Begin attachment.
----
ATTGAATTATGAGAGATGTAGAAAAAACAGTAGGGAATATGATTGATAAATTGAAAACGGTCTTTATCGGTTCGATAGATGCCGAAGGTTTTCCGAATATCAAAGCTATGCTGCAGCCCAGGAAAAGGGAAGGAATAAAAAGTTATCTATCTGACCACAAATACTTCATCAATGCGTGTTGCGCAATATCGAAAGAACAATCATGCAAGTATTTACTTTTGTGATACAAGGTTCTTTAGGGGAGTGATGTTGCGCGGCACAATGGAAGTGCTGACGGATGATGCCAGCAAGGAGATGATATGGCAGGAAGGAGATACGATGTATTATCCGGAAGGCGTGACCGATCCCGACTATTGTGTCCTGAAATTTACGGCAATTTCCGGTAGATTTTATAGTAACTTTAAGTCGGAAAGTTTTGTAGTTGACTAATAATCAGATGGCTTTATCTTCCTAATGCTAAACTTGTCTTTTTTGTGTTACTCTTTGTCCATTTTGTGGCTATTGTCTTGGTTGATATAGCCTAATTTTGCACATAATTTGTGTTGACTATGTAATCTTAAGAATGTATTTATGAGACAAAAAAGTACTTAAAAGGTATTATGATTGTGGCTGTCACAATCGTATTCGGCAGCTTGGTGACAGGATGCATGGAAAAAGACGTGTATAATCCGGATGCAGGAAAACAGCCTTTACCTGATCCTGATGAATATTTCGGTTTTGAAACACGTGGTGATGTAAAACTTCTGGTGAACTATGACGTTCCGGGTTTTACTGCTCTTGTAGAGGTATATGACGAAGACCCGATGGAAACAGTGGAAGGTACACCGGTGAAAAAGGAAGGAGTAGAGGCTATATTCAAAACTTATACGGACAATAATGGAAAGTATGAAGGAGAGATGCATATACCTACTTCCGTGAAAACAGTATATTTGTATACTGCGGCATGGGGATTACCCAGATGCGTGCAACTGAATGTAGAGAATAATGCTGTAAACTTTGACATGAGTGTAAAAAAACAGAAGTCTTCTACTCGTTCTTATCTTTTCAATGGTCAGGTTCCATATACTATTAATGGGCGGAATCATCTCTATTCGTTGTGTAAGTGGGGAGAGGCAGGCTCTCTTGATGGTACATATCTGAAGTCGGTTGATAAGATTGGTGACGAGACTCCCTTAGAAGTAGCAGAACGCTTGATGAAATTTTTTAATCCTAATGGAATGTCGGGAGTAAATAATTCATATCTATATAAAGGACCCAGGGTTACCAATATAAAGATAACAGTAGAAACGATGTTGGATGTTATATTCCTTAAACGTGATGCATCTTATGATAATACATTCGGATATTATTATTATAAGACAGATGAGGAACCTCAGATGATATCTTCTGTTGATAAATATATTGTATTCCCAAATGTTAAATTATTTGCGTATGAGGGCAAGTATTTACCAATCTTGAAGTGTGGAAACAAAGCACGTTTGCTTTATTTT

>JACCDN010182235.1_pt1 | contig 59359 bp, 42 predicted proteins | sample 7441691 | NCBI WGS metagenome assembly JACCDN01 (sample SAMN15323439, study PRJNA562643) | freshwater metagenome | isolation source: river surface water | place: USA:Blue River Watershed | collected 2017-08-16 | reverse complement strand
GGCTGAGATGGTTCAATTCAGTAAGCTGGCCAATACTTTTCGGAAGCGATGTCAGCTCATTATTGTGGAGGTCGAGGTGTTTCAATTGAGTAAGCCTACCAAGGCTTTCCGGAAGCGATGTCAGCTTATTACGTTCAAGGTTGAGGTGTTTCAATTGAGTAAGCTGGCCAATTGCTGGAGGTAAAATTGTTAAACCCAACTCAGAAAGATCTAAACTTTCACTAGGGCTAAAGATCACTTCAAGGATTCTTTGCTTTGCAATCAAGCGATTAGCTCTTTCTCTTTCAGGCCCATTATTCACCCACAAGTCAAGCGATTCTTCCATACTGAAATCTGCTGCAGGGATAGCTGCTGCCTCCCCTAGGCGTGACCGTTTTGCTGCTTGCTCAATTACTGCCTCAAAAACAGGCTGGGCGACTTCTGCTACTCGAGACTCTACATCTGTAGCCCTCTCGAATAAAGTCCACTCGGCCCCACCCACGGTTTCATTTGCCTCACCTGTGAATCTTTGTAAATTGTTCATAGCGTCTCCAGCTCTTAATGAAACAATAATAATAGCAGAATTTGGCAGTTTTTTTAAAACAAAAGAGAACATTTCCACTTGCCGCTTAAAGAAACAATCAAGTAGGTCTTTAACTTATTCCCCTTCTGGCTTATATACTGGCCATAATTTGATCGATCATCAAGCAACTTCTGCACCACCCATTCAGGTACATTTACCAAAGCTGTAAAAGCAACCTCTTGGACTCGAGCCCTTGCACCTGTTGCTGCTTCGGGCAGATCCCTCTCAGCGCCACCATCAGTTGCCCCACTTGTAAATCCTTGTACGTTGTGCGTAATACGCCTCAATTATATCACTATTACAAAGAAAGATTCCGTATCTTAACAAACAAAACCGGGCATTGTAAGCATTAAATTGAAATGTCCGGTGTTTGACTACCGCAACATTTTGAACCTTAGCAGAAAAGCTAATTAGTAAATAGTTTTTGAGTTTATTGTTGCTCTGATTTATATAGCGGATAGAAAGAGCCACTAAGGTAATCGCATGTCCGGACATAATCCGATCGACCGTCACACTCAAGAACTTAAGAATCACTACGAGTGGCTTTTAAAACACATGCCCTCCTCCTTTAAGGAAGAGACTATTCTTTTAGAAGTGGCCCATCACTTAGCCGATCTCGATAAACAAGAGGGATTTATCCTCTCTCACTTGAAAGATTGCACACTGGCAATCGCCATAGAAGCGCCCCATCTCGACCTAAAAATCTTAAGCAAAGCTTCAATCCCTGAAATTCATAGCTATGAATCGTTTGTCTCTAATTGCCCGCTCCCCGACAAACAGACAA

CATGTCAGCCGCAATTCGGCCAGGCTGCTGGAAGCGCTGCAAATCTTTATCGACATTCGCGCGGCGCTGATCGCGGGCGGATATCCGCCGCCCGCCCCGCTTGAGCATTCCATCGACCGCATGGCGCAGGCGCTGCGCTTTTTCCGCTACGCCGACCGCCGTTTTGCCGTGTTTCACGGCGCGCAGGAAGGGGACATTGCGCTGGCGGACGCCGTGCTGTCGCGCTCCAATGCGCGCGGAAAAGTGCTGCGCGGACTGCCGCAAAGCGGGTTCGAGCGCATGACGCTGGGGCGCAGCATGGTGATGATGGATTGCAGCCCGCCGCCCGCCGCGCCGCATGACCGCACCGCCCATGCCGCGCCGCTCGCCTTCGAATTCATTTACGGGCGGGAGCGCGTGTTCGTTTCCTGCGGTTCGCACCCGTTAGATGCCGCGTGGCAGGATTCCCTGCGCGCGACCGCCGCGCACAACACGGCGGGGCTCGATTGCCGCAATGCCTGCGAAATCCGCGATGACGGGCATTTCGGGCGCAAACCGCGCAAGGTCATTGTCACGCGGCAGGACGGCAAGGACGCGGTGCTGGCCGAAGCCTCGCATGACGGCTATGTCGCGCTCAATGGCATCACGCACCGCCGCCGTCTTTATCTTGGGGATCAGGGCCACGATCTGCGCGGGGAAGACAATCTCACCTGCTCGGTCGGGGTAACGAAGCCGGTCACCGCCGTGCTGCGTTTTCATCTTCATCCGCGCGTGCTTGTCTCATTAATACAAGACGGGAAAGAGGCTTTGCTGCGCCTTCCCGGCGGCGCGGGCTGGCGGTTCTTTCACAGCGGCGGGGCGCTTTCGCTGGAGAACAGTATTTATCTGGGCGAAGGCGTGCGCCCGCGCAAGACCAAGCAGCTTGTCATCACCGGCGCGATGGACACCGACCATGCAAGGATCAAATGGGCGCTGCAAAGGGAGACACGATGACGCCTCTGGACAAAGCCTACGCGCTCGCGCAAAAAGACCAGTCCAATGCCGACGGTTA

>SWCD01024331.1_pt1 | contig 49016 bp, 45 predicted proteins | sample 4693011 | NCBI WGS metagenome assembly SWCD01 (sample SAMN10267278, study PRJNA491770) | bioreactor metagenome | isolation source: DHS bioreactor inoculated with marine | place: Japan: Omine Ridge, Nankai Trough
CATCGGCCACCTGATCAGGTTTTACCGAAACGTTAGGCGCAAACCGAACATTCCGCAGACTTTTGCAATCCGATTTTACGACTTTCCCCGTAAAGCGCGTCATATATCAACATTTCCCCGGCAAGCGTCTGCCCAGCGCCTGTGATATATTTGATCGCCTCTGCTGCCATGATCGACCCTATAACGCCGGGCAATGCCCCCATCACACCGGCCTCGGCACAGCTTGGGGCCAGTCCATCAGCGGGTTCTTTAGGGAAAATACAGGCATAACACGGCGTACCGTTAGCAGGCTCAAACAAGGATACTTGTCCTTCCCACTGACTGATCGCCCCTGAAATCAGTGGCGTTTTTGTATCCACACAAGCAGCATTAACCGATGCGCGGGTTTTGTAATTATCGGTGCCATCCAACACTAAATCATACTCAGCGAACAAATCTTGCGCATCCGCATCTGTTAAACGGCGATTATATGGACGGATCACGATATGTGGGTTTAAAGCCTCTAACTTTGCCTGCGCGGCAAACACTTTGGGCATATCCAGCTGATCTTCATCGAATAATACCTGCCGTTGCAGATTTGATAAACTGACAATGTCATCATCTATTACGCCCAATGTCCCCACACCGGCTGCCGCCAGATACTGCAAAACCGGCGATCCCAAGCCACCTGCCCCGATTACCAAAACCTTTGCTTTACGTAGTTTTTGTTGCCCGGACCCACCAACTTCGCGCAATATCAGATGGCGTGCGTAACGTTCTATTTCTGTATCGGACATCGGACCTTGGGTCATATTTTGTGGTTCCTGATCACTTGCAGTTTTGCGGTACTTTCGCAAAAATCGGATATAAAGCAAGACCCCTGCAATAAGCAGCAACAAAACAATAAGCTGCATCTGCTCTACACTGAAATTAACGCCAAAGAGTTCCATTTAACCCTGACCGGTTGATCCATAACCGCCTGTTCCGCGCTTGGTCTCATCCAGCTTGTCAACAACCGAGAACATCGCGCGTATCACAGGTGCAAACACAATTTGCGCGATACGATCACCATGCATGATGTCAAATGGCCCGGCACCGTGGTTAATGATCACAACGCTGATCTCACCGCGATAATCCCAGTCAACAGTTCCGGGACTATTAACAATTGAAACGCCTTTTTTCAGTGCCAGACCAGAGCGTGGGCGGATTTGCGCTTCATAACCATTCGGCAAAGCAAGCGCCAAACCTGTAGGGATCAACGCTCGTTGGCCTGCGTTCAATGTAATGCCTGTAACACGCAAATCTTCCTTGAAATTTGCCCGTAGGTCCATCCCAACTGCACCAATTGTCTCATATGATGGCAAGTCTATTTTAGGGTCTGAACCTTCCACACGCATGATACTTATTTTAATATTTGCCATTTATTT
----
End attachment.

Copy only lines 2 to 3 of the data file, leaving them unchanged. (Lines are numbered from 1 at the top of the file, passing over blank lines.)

>JACCDN010182235.1_pt1 | contig 59359 bp, 42 predicted proteins | sample 7441691 | NCBI WGS metagenome assembly JACCDN01 (sample SAMN15323439, study PRJNA562643) | freshwater metagenome | isolation source: river surface water | place: USA:Blue River Watershed | collected 2017-08-16 | reverse complement strand
GGCTGAGATGGTTCAATTCAGTAAGCTGGCCAATACTTTTCGGAAGCGATGTCAGCTCATTATTGTGGAGGTCGAGGTGTTTCAATTGAGTAAGCCTACCAAGGCTTTCCGGAAGCGATGTCAGCTTATTACGTTCAAGGTTGAGGTGTTTCAATTGAGTAAGCTGGCCAATTGCTGGAGGTAAAATTGTTAAACCCAACTCAGAAAGATCTAAACTTTCACTAGGGCTAAAGATCACTTCAAGGATTCTTTGCTTTGCAATCAAGCGATTAGCTCTTTCTCTTTCAGGCCCATTATTCACCCACAAGTCAAGCGATTCTTCCATACTGAAATCTGCTGCAGGGATAGCTGCTGCCTCCCCTAGGCGTGACCGTTTTGCTGCTTGCTCAATTACTGCCTCAAAAACAGGCTGGGCGACTTCTGCTACTCGAGACTCTACATCTGTAGCCCTCTCGAATAAAGTCCACTCGGCCCCACCCACGGTTTCATTTGCCTCACCTGTGAATCTTTGTAAATTGTTCATAGCGTCTCCAGCTCTTAATGAAACAATAATAATAGCAGAATTTGGCAGTTTTTTTAAAACAAAAGAGAACATTTCCACTTGCCGCTTAAAGAAACAATCAAGTAGGTCTTTAACTTATTCCCCTTCTGGCTTATATACTGGCCATAATTTGATCGATCATCAAGCAACTTCTGCACCACCCATTCAGGTACATTTACCAAAGCTGTAAAAGCAACCTCTTGGACTCGAGCCCTTGCACCTGTTGCTGCTTCGGGCAGATCCCTCTCAGCGCCACCATCAGTTGCCCCACTTGTAAATCCTTGTACGTTGTGCGTAATACGCCTCAATTATATCACTATTACAAAGAAAGATTCCGTATCTTAACAAACAAAACCGGGCATTGTAAGCATTAAATTGAAATGTCCGGTGTTTGACTACCGCAACATTTTGAACCTTAGCAGAAAAGCTAATTAGTAAATAGTTTTTGAGTTTATTGTTGCTCTGATTTATATAGCGGATAGAAAGAGCCACTAAGGTAATCGCATGTCCGGACATAATCCGATCGACCGTCACACTCAAGAACTTAAGAATCACTACGAGTGGCTTTTAAAACACATGCCCTCCTCCTTTAAGGAAGAGACTATTCTTTTAGAAGTGGCCCATCACTTAGCCGATCTCGATAAACAAGAGGGATTTATCCTCTCTCACTTGAAAGATTGCACACTGGCAATCGCCATAGAAGCGCCCCATCTCGACCTAAAAATCTTAAGCAAAGCTTCAATCCCTGAAATTCATAGCTATGAATCGTTTGTCTCTAATTGCCCGCTCCCCGACAAACAGACAA